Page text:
Somalia always held a fascination for President Carter and his adviser Zbigniew Brzezinski, long before the U.S. position in the Persian Gulf deteriorated and the urgent need for a new bases became major foreign policy issues.

Yet, all along, they have been playing with fire.

The new agreemment to secure the use of the old Soviet base of Berbera on the Somali coast, in return for a supply of U.S. arms to Somalia, is merely the latest move in what Brzezinski once described as the modern equivalent of Fashoda.

Fashoda, Brzezinski told a New Orker repporter, was where the British and the French confronted each other in 1898 during their rivalry over control of the Upper Nile.

Fashoda, he said, was a foreshadowing of the type of Soviet-American clashes to come,"sporadic violence, in the context of a premium on preemption, [that] may have a suction effect on U.S. and Soviet intervention forces resulting . . . in some unprecedented confrontations."

Brzezinski made this analogy at the height of the administration's great internal battle on policy toward the Horn of Africa in early 1978. He was then attempting to persuade the president to support the Somalis if they were invaded by Ethiopia with Cuban and Soviet support. A naval task force was one of his more dangerous ideas.

Although Brzezinski did not get his naval force, U.S. policymakers made a number of serious mistakes in the Horn that the Berbera decision will only compound. It's worth a few lines to trace what exactly happened.

It all began with the coup that overthrew Haile Selassie, the late emperor of Ethiopia, in 1974. The Soviet Union at first kept its distance. e

However, when the Ethiopian revolution moved rapidly left in early 1977, the Soviets could not miss an opportunity. They thought that under the umbrella of revolutionary dogma they could work both sides of the street: keep their base in Berbera and get closely involved in supporting the Ethiopians.

In this situation the United States could not resist playing "Fashoda," even if it meant putting some dearly held international principles aside. The United States began to talk to Somalia about arms sales, although it was aware that the Somalis were supporting rebel groups in the Ogaden region of Ethiopia, contrary to the longstanding U.S.-endorced policy of the Organization of African Unity to respect colonial boundaries.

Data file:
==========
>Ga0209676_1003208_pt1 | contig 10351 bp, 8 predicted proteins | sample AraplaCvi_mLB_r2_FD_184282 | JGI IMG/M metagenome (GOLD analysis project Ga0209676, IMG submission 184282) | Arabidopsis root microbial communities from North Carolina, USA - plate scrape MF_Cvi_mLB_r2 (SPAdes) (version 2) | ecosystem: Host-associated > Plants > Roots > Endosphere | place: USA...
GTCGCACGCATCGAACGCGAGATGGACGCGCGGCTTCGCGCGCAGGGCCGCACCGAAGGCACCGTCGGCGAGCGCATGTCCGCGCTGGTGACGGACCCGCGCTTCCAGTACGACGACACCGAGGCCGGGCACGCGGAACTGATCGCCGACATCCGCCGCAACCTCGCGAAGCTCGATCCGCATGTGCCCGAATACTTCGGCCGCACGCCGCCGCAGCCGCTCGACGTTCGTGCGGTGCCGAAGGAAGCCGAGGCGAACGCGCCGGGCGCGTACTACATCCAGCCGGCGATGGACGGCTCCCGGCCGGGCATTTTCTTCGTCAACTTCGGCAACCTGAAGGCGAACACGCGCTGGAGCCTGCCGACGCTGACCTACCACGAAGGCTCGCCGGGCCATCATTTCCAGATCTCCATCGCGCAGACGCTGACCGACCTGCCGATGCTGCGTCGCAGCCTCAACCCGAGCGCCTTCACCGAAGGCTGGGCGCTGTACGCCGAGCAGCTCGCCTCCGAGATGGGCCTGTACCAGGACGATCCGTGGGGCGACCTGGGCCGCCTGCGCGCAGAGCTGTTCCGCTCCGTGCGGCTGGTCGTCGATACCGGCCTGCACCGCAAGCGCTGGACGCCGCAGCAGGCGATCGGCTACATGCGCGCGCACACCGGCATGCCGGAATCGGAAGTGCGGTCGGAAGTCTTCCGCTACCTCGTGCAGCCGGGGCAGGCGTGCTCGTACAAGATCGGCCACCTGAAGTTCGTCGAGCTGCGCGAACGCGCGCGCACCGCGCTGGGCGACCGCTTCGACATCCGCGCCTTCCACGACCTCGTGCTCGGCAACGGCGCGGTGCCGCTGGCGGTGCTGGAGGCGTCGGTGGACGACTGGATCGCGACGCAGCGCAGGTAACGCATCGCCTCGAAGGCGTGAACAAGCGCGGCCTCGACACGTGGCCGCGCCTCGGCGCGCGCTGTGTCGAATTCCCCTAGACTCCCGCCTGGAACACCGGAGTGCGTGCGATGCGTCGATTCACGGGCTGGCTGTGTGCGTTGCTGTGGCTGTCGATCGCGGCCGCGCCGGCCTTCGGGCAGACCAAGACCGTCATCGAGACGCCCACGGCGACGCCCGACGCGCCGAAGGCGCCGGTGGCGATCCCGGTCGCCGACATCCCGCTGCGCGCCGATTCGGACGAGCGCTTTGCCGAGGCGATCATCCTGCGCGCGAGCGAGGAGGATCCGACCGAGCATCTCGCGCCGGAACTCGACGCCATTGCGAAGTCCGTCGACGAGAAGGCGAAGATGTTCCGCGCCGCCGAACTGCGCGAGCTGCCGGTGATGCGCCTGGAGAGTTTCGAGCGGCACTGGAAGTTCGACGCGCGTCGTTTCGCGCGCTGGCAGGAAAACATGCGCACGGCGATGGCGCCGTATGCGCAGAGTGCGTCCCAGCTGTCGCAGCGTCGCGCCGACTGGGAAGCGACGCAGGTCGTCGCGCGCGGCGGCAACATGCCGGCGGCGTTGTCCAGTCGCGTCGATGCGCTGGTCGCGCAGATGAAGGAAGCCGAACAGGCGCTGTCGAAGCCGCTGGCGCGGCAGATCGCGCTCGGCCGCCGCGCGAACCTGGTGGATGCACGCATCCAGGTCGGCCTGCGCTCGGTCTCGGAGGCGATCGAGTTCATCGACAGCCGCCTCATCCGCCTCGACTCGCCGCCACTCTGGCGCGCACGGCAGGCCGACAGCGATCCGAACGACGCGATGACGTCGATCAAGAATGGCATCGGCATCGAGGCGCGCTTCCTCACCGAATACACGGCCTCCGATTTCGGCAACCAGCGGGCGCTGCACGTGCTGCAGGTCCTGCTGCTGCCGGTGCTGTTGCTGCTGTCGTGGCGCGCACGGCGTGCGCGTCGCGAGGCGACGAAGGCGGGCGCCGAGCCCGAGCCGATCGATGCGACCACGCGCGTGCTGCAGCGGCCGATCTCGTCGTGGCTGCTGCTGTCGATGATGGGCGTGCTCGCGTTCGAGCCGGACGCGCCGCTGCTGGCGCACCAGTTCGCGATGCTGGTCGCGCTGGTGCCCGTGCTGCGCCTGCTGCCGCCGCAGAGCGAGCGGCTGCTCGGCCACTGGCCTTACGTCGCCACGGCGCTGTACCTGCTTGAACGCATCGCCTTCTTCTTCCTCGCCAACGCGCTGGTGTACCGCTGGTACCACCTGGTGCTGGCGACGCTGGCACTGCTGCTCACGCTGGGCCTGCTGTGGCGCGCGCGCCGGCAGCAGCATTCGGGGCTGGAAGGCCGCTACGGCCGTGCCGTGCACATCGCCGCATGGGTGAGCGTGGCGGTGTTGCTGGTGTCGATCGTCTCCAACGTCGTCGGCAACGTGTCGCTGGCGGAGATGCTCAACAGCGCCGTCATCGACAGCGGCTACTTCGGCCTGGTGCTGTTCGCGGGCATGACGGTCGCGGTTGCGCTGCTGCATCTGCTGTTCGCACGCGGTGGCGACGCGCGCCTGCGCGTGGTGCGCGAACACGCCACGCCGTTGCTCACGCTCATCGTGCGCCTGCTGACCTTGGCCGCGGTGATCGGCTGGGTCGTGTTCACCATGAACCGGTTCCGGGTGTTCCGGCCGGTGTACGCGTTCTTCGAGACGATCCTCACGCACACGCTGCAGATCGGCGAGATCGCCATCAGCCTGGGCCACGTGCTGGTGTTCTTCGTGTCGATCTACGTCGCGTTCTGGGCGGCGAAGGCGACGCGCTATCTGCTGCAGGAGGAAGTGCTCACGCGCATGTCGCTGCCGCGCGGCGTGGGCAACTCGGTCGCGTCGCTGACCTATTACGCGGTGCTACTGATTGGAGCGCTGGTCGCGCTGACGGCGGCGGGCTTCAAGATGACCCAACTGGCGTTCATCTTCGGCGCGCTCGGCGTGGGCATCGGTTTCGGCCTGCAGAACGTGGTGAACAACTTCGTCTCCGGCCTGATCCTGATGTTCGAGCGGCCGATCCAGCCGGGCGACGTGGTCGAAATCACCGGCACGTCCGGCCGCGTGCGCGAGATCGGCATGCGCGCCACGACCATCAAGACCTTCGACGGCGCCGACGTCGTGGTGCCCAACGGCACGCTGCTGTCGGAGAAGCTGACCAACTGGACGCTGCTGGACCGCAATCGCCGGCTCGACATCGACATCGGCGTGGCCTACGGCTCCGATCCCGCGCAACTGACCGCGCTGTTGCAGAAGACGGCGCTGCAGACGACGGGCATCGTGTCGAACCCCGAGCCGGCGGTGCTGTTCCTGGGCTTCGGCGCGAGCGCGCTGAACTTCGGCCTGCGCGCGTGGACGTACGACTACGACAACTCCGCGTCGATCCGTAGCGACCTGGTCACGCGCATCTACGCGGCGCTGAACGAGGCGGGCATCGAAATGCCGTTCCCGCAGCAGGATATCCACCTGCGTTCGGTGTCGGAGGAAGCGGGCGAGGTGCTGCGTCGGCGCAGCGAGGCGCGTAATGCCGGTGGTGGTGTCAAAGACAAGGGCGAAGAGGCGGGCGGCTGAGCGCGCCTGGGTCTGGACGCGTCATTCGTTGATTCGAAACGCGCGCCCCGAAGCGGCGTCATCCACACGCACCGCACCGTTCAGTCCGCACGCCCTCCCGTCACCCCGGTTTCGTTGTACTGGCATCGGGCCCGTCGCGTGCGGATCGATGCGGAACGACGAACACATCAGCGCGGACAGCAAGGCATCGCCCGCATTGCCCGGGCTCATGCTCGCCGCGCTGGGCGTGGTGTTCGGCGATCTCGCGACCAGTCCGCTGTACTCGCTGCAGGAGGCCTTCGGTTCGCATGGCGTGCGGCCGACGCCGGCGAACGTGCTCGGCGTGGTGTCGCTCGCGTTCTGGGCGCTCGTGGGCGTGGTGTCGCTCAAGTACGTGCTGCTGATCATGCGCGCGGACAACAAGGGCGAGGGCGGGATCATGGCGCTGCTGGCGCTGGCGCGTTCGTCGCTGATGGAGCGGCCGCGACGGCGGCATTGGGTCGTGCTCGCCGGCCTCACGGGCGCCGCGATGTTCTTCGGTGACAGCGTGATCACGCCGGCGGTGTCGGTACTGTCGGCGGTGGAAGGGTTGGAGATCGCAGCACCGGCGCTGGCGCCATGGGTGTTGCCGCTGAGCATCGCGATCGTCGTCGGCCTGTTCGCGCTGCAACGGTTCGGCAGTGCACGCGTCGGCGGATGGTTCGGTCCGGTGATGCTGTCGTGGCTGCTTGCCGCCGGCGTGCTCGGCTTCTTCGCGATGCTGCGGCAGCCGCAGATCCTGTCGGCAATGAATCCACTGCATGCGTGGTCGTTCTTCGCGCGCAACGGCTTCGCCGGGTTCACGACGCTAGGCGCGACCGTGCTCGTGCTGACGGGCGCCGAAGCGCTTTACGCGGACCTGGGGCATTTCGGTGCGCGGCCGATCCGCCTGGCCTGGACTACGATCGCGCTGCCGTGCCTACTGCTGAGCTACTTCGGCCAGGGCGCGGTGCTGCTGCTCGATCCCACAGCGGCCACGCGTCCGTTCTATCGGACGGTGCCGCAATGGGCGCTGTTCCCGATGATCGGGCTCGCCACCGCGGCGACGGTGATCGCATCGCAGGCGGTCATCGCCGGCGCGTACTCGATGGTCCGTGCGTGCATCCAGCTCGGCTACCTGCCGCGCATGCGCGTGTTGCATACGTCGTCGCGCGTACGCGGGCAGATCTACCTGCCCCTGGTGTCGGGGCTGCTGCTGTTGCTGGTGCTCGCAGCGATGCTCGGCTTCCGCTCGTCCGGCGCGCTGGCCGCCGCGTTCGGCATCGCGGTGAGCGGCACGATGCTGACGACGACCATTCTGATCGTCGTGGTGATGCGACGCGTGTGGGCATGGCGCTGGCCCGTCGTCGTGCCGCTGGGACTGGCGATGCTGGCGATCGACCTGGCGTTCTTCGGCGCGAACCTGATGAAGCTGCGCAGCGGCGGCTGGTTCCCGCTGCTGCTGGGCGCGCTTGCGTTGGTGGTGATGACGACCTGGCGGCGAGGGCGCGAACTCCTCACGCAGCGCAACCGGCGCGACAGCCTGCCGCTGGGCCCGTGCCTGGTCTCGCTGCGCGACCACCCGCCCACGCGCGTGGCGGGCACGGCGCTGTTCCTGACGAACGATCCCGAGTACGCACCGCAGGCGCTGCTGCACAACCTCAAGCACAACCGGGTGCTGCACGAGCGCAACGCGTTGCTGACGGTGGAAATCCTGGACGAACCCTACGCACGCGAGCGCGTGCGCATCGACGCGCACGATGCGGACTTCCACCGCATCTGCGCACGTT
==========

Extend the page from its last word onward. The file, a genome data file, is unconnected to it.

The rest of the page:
Even when Somali regulars went into the Ogaden in the late July 1977, the United States was slow to respond.

Weeks later, the situation was spinning out of control. The war in the Ogaden heated up. The Cubans came into Ethiopia in November in large numbers backed by Soviet military supplies, and it looked for a moment as though the Cuban-Ethiopian forces might not only sweep the Ogaden clear of Somalis but also burst over into Somalia itself.

The United States threatened to shelve the SALT negotiations if this happened. Brzezinski argued for his naval force.

The whole sequence of events, if it proved anything, showed up the weakness of the U.S. involvement with Somalia. It put American prestige behind a cause that was irrelevant to U.S. interests. The United States got drawn into an old ethnic disput that the Soviets and Cubans were the better placed to exploit, since international law was clearly on the Ethiopian side.

The only positive outcome was the Soviets' loss of Berbera. However, since they also had a more useful base at Aden in South Yemen, this was not critical.

For two years, the situation has simmered on without big power confrontation. The Cubans and the Russians got increasingly bogged down in Ethiopia, the war in Eritrea and the continuing unrest in the Ogaden.

The United States, standing calmly on the sidelines, showed both how silly it was to have gotten involved in the first place and, more importantly, shortsighted the Soviets and the Cubans were to have cast their lot with Ethiopia.

The new arms deal with Somalia could turn back the clock. Already confusion is setting in. Last week, Richard Moose, the U.S. assistant secretary of state for African affairs, told the House Foreign Affairs Africa subcommittee that the United States has been assured orally and in writing that the Somalis will not introduce regular forces into the Ogaden. On the same day, the CIA told the same subcommittee that elements of three Somali regular battalions are already there.

This time around, however, the decision involves not just an arms deal but U.S. use of the Berbera base. Another Ogaden war, when inevitably that the Somalis would use their newly acquired American weapons -- whatever the official U.S. reservations -- would bring the Fashoda factor back into focus.

This time, if the Ethiopians threatened to retaliate by entering Somalia, the United States would have a base at stake. I could quickly look like a U.S.-Soviet proxy war, something which Somali President Mohammed Siad Barre might like to provoke if he thought it would help his Ogaden cause.

This is just the kind of hole the United States should avoid getting sucked into.